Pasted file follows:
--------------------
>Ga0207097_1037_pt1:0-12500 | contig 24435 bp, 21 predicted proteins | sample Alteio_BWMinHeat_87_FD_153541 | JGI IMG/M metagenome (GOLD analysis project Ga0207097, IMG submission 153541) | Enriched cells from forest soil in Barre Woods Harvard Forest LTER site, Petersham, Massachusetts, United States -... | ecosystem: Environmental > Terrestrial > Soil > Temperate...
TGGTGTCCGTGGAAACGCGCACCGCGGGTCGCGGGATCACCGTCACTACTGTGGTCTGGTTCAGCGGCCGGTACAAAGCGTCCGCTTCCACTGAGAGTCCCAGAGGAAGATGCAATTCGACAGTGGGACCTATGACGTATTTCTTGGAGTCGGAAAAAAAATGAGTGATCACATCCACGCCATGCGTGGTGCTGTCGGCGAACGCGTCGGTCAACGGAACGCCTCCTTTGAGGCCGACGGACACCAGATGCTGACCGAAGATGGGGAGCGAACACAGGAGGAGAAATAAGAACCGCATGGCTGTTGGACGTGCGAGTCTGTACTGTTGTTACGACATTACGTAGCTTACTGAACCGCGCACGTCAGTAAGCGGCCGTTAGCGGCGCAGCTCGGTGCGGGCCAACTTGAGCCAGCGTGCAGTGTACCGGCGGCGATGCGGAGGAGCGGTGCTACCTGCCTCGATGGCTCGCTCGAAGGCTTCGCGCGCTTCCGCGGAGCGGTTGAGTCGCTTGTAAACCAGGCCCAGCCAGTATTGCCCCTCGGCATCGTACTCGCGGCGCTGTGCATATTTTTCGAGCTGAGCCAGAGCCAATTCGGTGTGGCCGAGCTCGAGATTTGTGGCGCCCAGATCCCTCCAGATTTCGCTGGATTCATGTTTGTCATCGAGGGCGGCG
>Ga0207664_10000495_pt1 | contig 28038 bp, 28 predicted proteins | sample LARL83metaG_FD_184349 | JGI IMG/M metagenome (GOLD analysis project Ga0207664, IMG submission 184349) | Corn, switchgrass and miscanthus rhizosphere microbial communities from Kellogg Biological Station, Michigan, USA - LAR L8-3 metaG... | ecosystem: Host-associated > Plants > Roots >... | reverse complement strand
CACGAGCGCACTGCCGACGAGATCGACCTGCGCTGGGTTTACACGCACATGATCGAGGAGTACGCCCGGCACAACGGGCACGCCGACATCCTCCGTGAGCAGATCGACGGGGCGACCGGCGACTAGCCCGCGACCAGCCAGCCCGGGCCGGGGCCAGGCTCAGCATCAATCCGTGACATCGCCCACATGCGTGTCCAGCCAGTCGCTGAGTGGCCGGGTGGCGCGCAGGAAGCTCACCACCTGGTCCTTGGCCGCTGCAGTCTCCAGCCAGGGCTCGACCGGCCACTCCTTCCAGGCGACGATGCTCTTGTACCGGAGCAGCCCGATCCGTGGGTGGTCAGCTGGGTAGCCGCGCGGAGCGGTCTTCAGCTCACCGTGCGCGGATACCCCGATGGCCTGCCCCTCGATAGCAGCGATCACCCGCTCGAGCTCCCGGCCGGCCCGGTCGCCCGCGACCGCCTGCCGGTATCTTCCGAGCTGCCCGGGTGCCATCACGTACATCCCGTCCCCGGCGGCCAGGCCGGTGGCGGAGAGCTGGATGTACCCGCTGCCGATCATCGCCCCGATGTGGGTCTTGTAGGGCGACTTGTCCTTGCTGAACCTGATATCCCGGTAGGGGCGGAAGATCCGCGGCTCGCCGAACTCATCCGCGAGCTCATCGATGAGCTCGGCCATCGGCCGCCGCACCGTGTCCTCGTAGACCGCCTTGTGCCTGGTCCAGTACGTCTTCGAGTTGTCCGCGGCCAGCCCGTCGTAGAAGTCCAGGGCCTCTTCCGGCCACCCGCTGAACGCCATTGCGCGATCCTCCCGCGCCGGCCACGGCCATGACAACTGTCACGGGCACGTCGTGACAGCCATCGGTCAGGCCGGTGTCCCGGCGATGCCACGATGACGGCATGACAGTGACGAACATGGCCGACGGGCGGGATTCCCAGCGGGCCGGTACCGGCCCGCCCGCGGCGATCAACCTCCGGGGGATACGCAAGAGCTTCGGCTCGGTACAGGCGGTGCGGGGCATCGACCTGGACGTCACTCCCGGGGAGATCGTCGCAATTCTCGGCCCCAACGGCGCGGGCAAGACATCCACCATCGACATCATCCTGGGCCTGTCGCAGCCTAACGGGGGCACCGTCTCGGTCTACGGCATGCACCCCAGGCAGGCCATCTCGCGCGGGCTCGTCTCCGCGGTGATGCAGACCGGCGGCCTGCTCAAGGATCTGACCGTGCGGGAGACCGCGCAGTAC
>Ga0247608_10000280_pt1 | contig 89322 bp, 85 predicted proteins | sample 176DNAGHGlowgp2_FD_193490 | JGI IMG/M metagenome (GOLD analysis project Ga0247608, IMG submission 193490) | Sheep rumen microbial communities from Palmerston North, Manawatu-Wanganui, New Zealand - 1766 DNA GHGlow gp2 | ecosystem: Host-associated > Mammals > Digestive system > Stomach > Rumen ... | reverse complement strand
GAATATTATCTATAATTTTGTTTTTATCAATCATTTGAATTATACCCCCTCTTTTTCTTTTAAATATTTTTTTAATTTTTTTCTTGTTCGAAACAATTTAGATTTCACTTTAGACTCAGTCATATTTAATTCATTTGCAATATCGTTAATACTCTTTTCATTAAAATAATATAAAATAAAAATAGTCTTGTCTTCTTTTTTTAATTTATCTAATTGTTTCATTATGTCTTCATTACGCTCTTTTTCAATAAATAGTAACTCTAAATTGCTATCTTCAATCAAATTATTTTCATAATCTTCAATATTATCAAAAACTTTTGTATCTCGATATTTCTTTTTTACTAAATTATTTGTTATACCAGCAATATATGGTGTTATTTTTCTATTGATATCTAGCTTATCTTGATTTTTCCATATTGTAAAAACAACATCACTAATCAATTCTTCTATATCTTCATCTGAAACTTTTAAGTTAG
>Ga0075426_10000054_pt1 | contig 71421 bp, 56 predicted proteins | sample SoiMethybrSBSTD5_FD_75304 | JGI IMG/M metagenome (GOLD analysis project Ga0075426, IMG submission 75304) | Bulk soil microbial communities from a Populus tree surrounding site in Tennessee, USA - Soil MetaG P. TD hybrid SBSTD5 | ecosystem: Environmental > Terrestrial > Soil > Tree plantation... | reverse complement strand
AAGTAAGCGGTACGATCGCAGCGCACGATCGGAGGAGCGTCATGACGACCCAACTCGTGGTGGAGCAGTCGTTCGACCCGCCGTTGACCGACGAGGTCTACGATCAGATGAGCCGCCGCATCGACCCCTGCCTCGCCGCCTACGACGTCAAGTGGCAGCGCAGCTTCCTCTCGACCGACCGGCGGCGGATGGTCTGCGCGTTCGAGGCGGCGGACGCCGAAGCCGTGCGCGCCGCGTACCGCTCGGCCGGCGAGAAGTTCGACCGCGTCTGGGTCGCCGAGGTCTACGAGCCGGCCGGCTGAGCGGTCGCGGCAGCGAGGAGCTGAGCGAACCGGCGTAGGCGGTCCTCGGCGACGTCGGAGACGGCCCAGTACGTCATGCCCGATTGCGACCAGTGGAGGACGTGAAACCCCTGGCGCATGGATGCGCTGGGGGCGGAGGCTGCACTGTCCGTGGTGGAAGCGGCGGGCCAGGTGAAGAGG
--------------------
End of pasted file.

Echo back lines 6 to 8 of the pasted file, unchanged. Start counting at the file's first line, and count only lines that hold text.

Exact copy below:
GAATATTATCTATAATTTTGTTTTTATCAATCATTTGAATTATACCCCCTCTTTTTCTTTTAAATATTTTTTTAATTTTTTTCTTGTTCGAAACAATTTAGATTTCACTTTAGACTCAGTCATATTTAATTCATTTGCAATATCGTTAATACTCTTTTCATTAAAATAATATAAAATAAAAATAGTCTTGTCTTCTTTTTTTAATTTATCTAATTGTTTCATTATGTCTTCATTACGCTCTTTTTCAATAAATAGTAACTCTAAATTGCTATCTTCAATCAAATTATTTTCATAATCTTCAATATTATCAAAAACTTTTGTATCTCGATATTTCTTTTTTACTAAATTATTTGTTATACCAGCAATATATGGTGTTATTTTTCTATTGATATCTAGCTTATCTTGATTTTTCCATATTGTAAAAACAACATCACTAATCAATTCTTCTATATCTTCATCTGAAACTTTTAAGTTAG
>Ga0075426_10000054_pt1 | contig 71421 bp, 56 predicted proteins | sample SoiMethybrSBSTD5_FD_75304 | JGI IMG/M metagenome (GOLD analysis project Ga0075426, IMG submission 75304) | Bulk soil microbial communities from a Populus tree surrounding site in Tennessee, USA - Soil MetaG P. TD hybrid SBSTD5 | ecosystem: Environmental > Terrestrial > Soil > Tree plantation... | reverse complement strand
AAGTAAGCGGTACGATCGCAGCGCACGATCGGAGGAGCGTCATGACGACCCAACTCGTGGTGGAGCAGTCGTTCGACCCGCCGTTGACCGACGAGGTCTACGATCAGATGAGCCGCCGCATCGACCCCTGCCTCGCCGCCTACGACGTCAAGTGGCAGCGCAGCTTCCTCTCGACCGACCGGCGGCGGATGGTCTGCGCGTTCGAGGCGGCGGACGCCGAAGCCGTGCGCGCCGCGTACCGCTCGGCCGGCGAGAAGTTCGACCGCGTCTGGGTCGCCGAGGTCTACGAGCCGGCCGGCTGAGCGGTCGCGGCAGCGAGGAGCTGAGCGAACCGGCGTAGGCGGTCCTCGGCGACGTCGGAGACGGCCCAGTACGTCATGCCCGATTGCGACCAGTGGAGGACGTGAAACCCCTGGCGCATGGATGCGCTGGGGGCGGAGGCTGCACTGTCCGTGGTGGAAGCGGCGGGCCAGGTGAAGAGG